14. Semiempirical UNO-CAS and UNO-CI: method and applications in nanoelectronics.

    PubMed

    Dral, Pavlo O; Clark, Timothy

    2011-10-20

    Unrestricted Natural Orbital-Complete Active Space Configuration Interaction, abbreviated as UNO-CAS, has been implemented for NDDO-based semiempirical molecular-orbital (MO) theory. A computationally more economic technique, UNO-CIS, in which we use a configuration interaction (CI) calculation with only single excitations (CIS) to calculate excited states, has also been implemented and tested. The class of techniques in which unrestricted natural orbitals (UNOs) are used as the reference for CI calculations is denoted UNO-CI. Semiempirical UNO-CI gives good results for the optical band gaps of organic semiconductors such as polyynes and polyacenes, which are promising materials for nanoelectronics. The results of these semiempirical UNO-CI techniques are generally in better agreement with experiment than those obtained with the corresponding conventional semiempirical CI methods and comparable to or better than those obtained with far more computationally expensive methods such as time-dependent density-functional theory. We also show that symmetry breaking in semiempirical UHF calculations is very useful for predicting the diradical character of organic compounds in the singlet spin state.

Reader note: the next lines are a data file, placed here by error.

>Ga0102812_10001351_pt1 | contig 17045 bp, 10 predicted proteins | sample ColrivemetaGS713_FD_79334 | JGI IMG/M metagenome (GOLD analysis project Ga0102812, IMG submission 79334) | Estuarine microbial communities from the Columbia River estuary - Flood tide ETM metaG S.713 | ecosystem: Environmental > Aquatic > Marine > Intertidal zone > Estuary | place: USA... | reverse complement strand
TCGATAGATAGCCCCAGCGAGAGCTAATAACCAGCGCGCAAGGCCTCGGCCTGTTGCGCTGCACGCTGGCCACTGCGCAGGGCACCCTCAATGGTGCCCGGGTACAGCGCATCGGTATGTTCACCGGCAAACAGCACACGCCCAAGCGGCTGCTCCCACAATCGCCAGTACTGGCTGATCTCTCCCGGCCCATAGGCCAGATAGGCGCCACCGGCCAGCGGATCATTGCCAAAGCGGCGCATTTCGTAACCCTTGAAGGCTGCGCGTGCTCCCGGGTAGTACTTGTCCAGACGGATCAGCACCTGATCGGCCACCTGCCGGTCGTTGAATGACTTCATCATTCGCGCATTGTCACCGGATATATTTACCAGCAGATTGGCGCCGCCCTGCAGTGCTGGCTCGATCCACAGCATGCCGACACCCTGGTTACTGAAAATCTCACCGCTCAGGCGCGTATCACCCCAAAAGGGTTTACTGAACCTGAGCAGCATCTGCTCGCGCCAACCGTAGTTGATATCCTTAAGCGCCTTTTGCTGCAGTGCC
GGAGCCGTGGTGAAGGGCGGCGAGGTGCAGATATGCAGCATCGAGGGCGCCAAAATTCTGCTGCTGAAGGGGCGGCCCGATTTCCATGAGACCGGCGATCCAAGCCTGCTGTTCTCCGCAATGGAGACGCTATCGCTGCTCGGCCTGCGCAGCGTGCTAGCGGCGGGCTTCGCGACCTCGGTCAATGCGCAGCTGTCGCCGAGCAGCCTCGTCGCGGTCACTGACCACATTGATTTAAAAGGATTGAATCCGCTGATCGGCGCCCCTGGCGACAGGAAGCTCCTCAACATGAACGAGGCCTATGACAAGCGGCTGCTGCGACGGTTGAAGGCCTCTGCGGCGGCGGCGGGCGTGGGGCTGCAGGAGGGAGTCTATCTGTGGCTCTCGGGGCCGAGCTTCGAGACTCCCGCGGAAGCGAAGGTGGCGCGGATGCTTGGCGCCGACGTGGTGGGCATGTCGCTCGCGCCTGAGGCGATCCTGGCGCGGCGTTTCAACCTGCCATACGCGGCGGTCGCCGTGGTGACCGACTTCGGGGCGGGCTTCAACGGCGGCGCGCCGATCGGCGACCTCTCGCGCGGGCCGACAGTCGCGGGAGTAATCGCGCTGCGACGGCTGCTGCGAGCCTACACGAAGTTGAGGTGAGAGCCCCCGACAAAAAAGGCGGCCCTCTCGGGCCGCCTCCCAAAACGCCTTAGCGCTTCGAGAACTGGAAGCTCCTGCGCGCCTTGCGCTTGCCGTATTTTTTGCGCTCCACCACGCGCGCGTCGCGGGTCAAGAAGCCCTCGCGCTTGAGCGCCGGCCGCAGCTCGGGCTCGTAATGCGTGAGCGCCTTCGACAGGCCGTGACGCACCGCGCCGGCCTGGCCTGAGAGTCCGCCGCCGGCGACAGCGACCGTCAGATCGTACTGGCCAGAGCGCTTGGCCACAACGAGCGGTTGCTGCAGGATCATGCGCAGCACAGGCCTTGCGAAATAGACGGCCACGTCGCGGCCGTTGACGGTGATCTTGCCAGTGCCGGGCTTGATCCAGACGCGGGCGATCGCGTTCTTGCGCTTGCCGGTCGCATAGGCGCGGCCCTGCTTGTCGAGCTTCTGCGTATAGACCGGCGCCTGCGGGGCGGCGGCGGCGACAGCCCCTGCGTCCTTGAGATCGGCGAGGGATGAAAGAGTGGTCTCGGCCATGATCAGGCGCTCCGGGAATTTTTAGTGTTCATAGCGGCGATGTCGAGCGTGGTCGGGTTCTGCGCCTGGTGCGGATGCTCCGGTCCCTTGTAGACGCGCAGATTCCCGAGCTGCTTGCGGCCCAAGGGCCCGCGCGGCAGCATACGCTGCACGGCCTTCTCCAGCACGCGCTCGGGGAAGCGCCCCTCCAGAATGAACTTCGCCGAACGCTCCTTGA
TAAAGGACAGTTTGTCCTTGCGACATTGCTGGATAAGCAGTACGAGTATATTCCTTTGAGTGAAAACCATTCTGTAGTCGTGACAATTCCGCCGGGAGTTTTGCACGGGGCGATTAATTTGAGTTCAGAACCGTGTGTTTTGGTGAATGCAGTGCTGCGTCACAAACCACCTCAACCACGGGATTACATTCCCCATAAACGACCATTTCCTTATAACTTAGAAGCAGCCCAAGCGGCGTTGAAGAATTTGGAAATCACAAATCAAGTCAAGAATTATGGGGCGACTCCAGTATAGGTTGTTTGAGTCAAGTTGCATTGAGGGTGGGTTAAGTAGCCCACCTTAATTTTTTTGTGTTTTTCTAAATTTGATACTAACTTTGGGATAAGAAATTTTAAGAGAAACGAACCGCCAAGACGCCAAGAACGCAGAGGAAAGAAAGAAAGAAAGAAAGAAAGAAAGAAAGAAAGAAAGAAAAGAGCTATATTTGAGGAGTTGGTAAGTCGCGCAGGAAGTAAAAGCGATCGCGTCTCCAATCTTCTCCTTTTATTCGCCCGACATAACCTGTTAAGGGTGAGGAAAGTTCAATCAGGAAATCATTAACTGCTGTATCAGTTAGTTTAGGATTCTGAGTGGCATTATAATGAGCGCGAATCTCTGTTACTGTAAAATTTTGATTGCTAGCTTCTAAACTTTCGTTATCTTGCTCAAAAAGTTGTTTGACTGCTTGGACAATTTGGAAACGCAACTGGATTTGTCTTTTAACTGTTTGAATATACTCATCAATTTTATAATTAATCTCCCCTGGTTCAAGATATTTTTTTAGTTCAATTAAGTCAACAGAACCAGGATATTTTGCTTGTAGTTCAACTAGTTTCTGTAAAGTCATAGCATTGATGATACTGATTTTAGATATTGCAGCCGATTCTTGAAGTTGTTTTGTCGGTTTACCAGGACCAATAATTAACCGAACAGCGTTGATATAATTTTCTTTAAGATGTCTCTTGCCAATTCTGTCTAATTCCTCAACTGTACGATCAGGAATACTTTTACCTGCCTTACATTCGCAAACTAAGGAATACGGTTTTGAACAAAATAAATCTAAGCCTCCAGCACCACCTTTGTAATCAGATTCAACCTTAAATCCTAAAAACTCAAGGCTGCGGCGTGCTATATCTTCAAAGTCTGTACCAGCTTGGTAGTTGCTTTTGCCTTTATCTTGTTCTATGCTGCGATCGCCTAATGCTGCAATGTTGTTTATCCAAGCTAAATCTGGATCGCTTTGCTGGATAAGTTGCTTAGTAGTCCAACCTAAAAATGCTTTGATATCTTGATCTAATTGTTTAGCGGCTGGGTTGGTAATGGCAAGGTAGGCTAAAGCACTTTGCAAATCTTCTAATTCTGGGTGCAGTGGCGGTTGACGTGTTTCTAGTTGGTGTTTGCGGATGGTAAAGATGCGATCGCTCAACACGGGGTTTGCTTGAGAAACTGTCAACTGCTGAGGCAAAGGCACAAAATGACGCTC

15. Examining the potential exploitation of UNOS policies.

    PubMed

    Zink, Sheldon; Wertlieb, Stacey; Catalano, John; Marwin, Victor

    2005-01-01

    The United Network for Organ Sharing (UNOS) waiting list was designed as a just and equitable system through which the limited number of organs is allocated to the millions of Americans in need of a transplant. People have trusted the system because of the belief that everyone on the list has an equal opportunity to receive an organ and also that allocation is blind to matters of financial standing, celebrity or political power. Recent events have revealed that certain practices and policies have the potential to be exploited. The policies addressed in this paper enable those on the list with the proper resources to gain an advantage over other less fortunate members, creating a system that benefits not the individual most in medical need, but the one with the best resources. These policies are not only unethical but threaten the balance and success of the entire UNOS system. This paper proposes one possible solution, which seeks to balance the concepts of justice and utility.